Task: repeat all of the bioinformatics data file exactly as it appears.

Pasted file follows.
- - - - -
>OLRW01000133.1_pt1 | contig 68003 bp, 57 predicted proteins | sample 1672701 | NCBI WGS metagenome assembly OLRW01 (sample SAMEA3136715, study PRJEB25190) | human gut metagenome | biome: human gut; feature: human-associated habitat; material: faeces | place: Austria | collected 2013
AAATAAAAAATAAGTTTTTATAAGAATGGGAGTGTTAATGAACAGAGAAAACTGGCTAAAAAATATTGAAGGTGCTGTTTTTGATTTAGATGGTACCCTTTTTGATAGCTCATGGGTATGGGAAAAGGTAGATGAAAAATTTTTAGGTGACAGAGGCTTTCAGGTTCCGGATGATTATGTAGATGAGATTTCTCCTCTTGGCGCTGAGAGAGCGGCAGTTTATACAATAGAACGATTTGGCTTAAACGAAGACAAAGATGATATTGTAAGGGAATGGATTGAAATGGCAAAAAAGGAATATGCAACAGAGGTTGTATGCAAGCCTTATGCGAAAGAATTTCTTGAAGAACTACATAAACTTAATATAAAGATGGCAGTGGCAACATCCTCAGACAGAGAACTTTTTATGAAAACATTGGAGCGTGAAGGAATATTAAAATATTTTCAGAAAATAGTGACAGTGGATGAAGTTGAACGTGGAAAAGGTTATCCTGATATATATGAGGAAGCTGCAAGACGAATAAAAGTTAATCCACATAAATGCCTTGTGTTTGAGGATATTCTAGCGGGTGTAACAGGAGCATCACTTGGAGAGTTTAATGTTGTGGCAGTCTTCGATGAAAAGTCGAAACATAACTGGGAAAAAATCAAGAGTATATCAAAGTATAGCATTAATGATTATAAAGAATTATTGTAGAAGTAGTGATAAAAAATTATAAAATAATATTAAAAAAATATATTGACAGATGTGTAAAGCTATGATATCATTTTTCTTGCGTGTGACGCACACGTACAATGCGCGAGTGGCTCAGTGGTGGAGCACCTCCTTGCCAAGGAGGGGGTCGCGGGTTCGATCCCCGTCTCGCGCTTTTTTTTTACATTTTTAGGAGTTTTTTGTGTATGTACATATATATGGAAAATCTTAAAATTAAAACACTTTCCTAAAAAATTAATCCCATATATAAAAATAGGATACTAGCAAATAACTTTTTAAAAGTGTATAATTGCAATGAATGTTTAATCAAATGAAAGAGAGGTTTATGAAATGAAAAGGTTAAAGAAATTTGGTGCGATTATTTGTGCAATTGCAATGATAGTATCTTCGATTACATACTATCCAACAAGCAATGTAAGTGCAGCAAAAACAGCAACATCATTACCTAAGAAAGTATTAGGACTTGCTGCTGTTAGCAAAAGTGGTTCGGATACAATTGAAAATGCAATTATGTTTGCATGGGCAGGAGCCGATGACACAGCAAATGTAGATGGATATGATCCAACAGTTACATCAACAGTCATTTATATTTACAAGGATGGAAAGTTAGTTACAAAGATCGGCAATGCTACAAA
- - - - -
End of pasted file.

>OLRW01000133.1_pt1 | contig 68003 bp, 57 predicted proteins | sample 1672701 | NCBI WGS metagenome assembly OLRW01 (sample SAMEA3136715, study PRJEB25190) | human gut metagenome | biome: human gut; feature: human-associated habitat; material: faeces | place: Austria | collected 2013
AAATAAAAAATAAGTTTTTATAAGAATGGGAGTGTTAATGAACAGAGAAAACTGGCTAAAAAATATTGAAGGTGCTGTTTTTGATTTAGATGGTACCCTTTTTGATAGCTCATGGGTATGGGAAAAGGTAGATGAAAAATTTTTAGGTGACAGAGGCTTTCAGGTTCCGGATGATTATGTAGATGAGATTTCTCCTCTTGGCGCTGAGAGAGCGGCAGTTTATACAATAGAACGATTTGGCTTAAACGAAGACAAAGATGATATTGTAAGGGAATGGATTGAAATGGCAAAAAAGGAATATGCAACAGAGGTTGTATGCAAGCCTTATGCGAAAGAATTTCTTGAAGAACTACATAAACTTAATATAAAGATGGCAGTGGCAACATCCTCAGACAGAGAACTTTTTATGAAAACATTGGAGCGTGAAGGAATATTAAAATATTTTCAGAAAATAGTGACAGTGGATGAAGTTGAACGTGGAAAAGGTTATCCTGATATATATGAGGAAGCTGCAAGACGAATAAAAGTTAATCCACATAAATGCCTTGTGTTTGAGGATATTCTAGCGGGTGTAACAGGAGCATCACTTGGAGAGTTTAATGTTGTGGCAGTCTTCGATGAAAAGTCGAAACATAACTGGGAAAAAATCAAGAGTATATCAAAGTATAGCATTAATGATTATAAAGAATTATTGTAGAAGTAGTGATAAAAAATTATAAAATAATATTAAAAAAATATATTGACAGATGTGTAAAGCTATGATATCATTTTTCTTGCGTGTGACGCACACGTACAATGCGCGAGTGGCTCAGTGGTGGAGCACCTCCTTGCCAAGGAGGGGGTCGCGGGTTCGATCCCCGTCTCGCGCTTTTTTTTTACATTTTTAGGAGTTTTTTGTGTATGTACATATATATGGAAAATCTTAAAATTAAAACACTTTCCTAAAAAATTAATCCCATATATAAAAATAGGATACTAGCAAATAACTTTTTAAAAGTGTATAATTGCAATGAATGTTTAATCAAATGAAAGAGAGGTTTATGAAATGAAAAGGTTAAAGAAATTTGGTGCGATTATTTGTGCAATTGCAATGATAGTATCTTCGATTACATACTATCCAACAAGCAATGTAAGTGCAGCAAAAACAGCAACATCATTACCTAAGAAAGTATTAGGACTTGCTGCTGTTAGCAAAAGTGGTTCGGATACAATTGAAAATGCAATTATGTTTGCATGGGCAGGAGCCGATGACACAGCAAATGTAGATGGATATGATCCAACAGTTACATCAACAGTCATTTATATTTACAAGGATGGAAAGTTAGTTACAAAGATCGGCAATGCTACAAA